For a lot of foreign nationals, getting a green card might be the ideal situation, but there are plenty of other options that allow them to pursue their career goals without one. One option is employment-based visas that allow foreign nationals to work in the U.S. As a business immigration law firm, we often help foreign nationals gain employment under employment-based visas, moving from F-1 student status with optional practical training (OPT) to H-1B status. The problem is that even people in the U.S. on employment-based visas still struggle with difficult questions about their visa and green card options. Today, we’re going to discuss some of those issues and how to resolve them.
For F-1 students working during their OPT period with an employment-based authorization card and desire to continue working in the U.S., you have several options. It’s fine to change employers during the OPT period if the new employment is related to your academic field of study. You may even work for yourself if you have established a business in your field of study. Whether you change employers or work for yourself, just make sure that you don’t lose touch with your designated university official, because they oversee your visa and maintain direct contact with the government agency responsible for monitoring foreign students studying or working in the U.S. Although working during the OPT period is great for students on F-1 visas, some other concerns can arise from the employment.
Students who started working for their current employer right out of school with optional practical training, and subsequently in H-1B status, might realize the work isn’t for them, or may receive a better offer from another company that is willing to sponsor them for their green card. If you’re in that situation, you might feel hesitant to change employers, because you’re under the impression that changing companies can impact your chances in getting permanent residency in the U.S. Fact is, work experience gained with your current employer may be used to help support a green card application filed by your prospective employer. What matters in this situation is that the employer can demonstrate that they’ve tried their best to search for a U.S. worker for the permanent position they want you to fill and can demonstrate based on specific recruitment efforts that there are no qualified U.S. workers who meets the minimum educational and experience requirements. In this situation, the work experience works in your advantage, because it supports the fact that the company needs to hire someone with experience and cannot just hire any U.S. worker and train him or her. For our foreign nationals working on an H-1B visa looking to switch employers, stay tuned next week to know more about your options!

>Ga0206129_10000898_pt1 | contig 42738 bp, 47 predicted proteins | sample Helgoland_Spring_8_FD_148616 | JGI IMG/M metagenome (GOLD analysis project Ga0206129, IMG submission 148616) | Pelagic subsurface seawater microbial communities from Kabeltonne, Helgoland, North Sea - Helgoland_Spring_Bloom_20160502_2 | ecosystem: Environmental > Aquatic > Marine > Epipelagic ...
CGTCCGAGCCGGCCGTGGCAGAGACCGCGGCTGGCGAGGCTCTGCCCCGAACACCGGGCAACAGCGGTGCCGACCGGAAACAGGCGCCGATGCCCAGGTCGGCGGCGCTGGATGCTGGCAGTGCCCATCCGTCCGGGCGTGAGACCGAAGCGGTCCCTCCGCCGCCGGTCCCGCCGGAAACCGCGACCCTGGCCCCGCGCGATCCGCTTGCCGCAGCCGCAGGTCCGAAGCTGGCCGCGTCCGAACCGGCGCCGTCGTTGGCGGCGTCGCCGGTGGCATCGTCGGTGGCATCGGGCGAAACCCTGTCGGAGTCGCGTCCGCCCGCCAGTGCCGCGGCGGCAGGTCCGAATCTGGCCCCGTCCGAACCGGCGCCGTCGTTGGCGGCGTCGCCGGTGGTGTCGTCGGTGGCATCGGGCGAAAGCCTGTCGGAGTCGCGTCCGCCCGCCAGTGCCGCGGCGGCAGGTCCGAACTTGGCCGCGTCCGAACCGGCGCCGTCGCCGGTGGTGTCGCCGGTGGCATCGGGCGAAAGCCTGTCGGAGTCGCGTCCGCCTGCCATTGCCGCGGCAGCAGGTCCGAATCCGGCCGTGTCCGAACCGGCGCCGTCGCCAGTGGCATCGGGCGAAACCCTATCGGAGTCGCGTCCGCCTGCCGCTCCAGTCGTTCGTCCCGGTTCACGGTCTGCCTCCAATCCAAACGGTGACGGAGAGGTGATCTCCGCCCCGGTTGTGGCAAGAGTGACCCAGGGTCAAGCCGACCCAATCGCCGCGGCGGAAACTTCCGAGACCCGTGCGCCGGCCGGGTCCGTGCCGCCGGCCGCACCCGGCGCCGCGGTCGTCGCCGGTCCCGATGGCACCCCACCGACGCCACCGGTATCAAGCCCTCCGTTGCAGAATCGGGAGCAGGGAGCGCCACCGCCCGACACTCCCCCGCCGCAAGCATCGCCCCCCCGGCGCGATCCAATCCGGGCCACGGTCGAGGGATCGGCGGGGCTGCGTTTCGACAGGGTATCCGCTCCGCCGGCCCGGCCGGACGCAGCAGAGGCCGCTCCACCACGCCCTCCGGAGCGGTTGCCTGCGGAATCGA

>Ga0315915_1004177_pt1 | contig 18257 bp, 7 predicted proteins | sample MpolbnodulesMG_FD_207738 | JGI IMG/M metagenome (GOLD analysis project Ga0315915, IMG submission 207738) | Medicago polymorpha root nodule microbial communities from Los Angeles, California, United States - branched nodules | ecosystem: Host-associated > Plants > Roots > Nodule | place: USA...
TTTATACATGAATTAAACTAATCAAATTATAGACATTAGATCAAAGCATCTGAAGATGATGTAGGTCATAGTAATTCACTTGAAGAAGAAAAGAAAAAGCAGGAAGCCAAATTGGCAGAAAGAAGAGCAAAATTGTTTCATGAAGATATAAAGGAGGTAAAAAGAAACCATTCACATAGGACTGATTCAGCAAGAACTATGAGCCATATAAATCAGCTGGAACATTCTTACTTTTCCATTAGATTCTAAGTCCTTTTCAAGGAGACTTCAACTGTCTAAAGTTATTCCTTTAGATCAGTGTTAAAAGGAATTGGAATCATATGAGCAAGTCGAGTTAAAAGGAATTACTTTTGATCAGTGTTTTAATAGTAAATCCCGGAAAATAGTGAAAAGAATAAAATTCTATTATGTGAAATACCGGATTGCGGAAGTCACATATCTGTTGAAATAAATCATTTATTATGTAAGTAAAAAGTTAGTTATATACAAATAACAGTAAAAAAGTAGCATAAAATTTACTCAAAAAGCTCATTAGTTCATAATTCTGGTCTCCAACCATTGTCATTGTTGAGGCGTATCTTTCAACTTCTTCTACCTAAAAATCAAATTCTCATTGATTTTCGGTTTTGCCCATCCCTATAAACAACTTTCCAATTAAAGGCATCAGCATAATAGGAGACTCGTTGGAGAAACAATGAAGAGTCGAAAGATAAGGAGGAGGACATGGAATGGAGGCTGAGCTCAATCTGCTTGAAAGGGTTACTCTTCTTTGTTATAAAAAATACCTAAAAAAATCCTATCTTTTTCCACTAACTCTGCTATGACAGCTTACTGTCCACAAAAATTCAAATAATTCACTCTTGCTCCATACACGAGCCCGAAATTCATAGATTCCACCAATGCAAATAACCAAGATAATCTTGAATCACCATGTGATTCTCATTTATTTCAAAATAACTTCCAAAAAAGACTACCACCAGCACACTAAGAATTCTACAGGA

Edited by Winnie Kan, Director of Marketing and Public Relations.
Please note that this article is not legal advice. If you have any questions or concerns regarding your immigration case, your best option is always to contact an immigration lawyer to discuss your situation, because immigration cases are all individual and vary case-by-case. If you have any additional questions, please contact attorney Barbara Wong, Esq. at email@example.com or (408) 329-9184 ext. 120.
Related Immigration Topics:
H-1B: Understanding Your Options
U.S. Permanent Residency: Take Charge of Your Career Path
U.S. Permanent Residency: Family-Based and Employment-Based